She obtained her PhD in physics from the University of Naples in 1980, but then moved to a post doc at the University of California, San Francisco. At a time when molecular graphics meant using specialized hardware – some the size of a small refrigerator – she developed a software package which was later commercialized as InsightII. In 1988, she moved to the European Molecular Biology Laboratory (EMBL) in Heidelberg to work with Arthur Lesk on analysis and modelling of antibodies. Between 1989 and 1990, together with Cyrus Chothia in Cambridge, Anna and Arthur published three key papers on the conformation of antibody complementarity-determining regions (CDRs) [1-3] – a development of the idea of canonical conformations of CDRs first published by Cyrus, Arthur and others in 1986 . At this time, I was doing my D.Phil. in Oxford with Tony Rees on modelling antibodies and, to be frank, we didn’t believe this work! They were claiming that five of the six hypervariable antibody CDRs adopted only a small number of conformations defined by the length of the loop and the presence of a small number of key residues both within, and outside, the CDRs. However, this was based on analysis of only about eight available structures from the billions and billions of possible antibodies. Indeed, when the third of those papers came out , our view seemed to be reinforced – it appeared to be an exception to the rules – and we expected that there would be lots of these exceptions in future. However, with over 1000 antibody structures now available, some enhancements to the simple rules in those papers are still able to predict the conformations of five of the six CDRs with high accuracy.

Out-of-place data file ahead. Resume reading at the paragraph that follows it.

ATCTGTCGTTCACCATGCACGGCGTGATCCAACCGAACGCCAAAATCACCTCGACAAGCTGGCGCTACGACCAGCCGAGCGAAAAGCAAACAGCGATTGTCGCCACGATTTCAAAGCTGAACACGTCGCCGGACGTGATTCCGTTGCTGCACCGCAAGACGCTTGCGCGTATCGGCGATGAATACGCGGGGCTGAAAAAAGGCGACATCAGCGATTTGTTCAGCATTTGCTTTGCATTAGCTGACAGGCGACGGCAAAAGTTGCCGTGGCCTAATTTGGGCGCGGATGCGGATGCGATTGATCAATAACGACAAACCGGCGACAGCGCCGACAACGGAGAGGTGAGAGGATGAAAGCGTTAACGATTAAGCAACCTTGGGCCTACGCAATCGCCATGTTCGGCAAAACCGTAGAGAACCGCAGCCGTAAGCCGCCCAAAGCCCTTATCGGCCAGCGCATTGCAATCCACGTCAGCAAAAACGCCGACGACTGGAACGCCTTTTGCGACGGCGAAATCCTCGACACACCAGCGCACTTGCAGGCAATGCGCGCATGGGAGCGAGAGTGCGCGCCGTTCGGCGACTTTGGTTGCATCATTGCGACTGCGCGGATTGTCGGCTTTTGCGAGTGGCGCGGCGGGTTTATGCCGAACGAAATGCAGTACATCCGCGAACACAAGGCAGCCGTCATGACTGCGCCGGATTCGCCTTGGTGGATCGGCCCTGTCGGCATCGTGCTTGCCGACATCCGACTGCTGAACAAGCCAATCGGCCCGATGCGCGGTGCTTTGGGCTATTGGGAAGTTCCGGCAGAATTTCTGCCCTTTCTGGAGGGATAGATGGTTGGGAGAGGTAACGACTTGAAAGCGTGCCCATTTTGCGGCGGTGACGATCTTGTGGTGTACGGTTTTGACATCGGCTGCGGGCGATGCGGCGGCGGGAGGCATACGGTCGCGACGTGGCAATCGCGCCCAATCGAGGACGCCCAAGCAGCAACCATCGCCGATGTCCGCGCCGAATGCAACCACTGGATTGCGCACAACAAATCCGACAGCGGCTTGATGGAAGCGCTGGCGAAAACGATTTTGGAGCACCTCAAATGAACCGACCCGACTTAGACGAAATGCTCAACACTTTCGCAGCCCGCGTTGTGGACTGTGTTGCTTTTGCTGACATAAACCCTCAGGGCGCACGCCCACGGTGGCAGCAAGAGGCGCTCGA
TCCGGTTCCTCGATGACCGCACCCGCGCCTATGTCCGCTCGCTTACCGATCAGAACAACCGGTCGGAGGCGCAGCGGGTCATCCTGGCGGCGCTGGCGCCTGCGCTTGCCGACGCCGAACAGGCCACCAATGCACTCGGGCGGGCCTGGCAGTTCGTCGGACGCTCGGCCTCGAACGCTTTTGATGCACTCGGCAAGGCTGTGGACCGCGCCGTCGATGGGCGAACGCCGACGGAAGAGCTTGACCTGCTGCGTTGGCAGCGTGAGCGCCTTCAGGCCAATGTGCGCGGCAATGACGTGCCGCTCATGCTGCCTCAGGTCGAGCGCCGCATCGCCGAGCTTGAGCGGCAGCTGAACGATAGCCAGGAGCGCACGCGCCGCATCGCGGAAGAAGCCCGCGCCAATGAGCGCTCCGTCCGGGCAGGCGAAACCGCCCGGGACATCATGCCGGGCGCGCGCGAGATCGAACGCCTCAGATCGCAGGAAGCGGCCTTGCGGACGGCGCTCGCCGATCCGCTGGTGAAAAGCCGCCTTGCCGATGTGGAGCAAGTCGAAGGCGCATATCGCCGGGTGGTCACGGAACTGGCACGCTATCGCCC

In the early 1990s, Anna returned to a research institute in Rome that was then acquired by Merck & Co. She was involved in developing methods for designing both inhibitors and proteins and in protein modelling and docking. She continued to publish in the area of antibodies throughout the 1990s including work on phage display libraries [6-9], modelling [10-13], docking  and epitope prediction .